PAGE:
December 13, 2012 Commercial space travel is becoming a reality. Now people who have longed to go into space can buy a ticket, if they've got the cash. But are they healthy enough to make the voyage?
December 13, 2012 Given the history of first orbital space shots, North Korea's apparent struggle with its mission is fairly typical, experts say.
December 13, 2012 Communing with nature has long helped artists get their creative juices flowing. A neuroscientist wondered how backpacking trips without any electronic devices might change the way people solved problems.
December 12, 2012 Conventional wisdom holds that complex life evolved in the sea, then crawled up onto land. But a provocative new study argues that the procession might be drawn in the wrong direction. The earliest large life forms may have appeared on land long before the oceans filled with creatures.
December 12, 2012 In many parts of the world, there aren't enough doctors around to do post-mortems. Answers to a few questions can help a computer deduce what killed someone when an autopsy can't be done. The results can help guide decisions about public health.
December 12, 2012 Alzheimer's is the disease that creeps in and slowly erases what you know until, eventually, there's no more to erase. How this happens is still a mystery, but this short animation by Po Chou Chi tries to make poetic sense of what goes on.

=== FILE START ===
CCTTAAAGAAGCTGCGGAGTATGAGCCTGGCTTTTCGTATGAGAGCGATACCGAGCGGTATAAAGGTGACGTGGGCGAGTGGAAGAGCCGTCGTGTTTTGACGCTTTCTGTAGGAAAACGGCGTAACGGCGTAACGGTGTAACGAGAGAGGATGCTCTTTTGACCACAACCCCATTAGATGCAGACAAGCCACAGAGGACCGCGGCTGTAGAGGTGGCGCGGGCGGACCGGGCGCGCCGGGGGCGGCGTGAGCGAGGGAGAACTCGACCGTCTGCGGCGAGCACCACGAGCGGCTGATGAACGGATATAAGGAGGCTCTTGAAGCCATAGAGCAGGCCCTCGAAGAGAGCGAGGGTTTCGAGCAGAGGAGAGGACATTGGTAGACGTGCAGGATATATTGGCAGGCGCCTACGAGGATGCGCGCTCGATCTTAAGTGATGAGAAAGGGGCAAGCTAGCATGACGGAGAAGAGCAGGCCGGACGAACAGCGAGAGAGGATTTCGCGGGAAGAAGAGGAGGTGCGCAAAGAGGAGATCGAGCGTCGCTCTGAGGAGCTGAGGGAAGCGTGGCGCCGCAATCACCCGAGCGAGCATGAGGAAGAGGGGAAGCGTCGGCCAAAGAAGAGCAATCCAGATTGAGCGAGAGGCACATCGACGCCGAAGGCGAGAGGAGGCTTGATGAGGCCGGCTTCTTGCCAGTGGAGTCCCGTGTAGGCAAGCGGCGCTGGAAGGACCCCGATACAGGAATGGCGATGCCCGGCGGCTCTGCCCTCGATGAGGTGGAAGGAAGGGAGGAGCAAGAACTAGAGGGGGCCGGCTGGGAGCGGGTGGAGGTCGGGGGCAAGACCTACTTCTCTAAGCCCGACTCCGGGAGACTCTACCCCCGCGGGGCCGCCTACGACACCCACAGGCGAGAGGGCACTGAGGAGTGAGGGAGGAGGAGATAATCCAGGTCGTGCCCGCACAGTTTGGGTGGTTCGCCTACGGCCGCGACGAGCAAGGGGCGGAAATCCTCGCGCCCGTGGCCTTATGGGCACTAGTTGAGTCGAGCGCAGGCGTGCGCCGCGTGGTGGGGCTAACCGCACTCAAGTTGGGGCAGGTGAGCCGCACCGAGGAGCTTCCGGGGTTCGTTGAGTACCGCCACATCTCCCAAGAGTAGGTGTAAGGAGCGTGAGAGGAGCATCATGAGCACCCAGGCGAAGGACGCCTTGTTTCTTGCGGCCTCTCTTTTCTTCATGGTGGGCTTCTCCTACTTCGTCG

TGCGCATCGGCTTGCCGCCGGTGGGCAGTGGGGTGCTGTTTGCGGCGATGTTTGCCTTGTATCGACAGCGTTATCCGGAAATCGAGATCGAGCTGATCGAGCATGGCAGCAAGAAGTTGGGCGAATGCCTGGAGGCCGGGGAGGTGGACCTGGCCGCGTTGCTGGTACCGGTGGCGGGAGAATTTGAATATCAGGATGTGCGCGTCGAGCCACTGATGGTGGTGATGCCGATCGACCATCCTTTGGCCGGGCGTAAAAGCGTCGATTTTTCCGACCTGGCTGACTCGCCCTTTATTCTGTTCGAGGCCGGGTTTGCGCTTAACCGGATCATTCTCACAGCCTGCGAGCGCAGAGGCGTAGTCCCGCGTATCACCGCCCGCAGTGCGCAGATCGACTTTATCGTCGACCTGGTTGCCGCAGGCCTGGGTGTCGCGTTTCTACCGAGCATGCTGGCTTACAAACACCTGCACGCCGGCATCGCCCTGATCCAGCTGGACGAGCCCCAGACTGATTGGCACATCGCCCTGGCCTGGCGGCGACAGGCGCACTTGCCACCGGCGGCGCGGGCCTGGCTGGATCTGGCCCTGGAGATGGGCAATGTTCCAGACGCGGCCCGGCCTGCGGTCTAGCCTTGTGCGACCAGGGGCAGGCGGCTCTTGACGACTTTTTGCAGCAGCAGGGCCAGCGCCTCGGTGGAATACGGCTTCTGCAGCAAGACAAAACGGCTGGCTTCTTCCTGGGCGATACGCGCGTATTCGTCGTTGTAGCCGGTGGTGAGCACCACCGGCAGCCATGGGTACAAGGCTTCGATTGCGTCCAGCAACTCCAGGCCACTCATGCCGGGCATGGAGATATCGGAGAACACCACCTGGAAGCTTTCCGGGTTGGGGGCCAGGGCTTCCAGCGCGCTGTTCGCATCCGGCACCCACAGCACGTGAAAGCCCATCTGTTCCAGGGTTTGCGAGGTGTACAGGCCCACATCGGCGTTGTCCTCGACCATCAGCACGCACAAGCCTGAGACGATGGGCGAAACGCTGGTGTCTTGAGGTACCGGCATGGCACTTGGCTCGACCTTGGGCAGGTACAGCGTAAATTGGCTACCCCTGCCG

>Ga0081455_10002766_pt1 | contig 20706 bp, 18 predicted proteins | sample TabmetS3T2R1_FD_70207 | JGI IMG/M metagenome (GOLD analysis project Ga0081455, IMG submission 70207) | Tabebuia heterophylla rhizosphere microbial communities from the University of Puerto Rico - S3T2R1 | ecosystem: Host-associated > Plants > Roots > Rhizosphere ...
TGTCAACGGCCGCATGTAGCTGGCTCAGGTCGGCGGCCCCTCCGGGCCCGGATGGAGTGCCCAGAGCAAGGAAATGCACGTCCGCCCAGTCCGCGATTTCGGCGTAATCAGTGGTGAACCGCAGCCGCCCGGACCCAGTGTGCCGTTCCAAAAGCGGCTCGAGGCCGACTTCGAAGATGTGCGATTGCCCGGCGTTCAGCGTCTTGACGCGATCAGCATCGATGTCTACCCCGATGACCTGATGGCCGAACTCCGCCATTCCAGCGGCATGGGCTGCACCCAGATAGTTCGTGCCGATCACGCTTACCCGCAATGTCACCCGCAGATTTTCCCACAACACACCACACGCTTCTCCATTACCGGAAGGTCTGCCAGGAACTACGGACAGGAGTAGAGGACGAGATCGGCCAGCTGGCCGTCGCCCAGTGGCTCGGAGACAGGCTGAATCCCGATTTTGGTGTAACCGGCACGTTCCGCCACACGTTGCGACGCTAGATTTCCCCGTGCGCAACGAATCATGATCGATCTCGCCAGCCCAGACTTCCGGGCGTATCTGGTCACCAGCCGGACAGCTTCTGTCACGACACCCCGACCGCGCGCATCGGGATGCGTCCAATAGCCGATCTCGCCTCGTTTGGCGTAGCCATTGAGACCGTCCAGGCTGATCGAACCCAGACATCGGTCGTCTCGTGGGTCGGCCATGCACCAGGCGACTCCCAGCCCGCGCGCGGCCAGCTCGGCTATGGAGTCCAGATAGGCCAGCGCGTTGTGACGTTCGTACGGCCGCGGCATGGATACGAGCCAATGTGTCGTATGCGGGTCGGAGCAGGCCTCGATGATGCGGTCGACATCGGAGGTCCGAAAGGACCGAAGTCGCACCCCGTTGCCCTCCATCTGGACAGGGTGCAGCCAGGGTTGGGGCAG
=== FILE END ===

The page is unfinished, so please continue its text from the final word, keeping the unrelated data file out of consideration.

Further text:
December 12, 2012 The wolf known as 832F was taking a rare jaunt outside the boundaries of Yellowstone National Park when she was killed last week. Though her death is a blow to those who followed her story, some say hunting is a necessary part of the future of wolves in the West.
December 11, 2012 Red snapper, wild salmon, and other fish sold in some outlets were other, cheaper species, according to DNA tests done by an ocean conservation group. The report is just the latest in a string of investigations revealing that seafood mislabeling is commonplace.
December 11, 2012 There you are, hanging with the other pigeons. It's a sunny day. Tranquil. You are taking a bird bath along a river's edge, when suddenly, leaping out of the water onto the land, straight at you — is a fish! A pigeon-eating catfish. (We've got pictures.)
December 10, 2012 The barbs on porcupine quills help them pierce the skin. If the bumpy needles work so well for the big rodents, couldn't they they also help doctors and nurses giving injections? Designers of medical devices are looking to try the porcupine approach.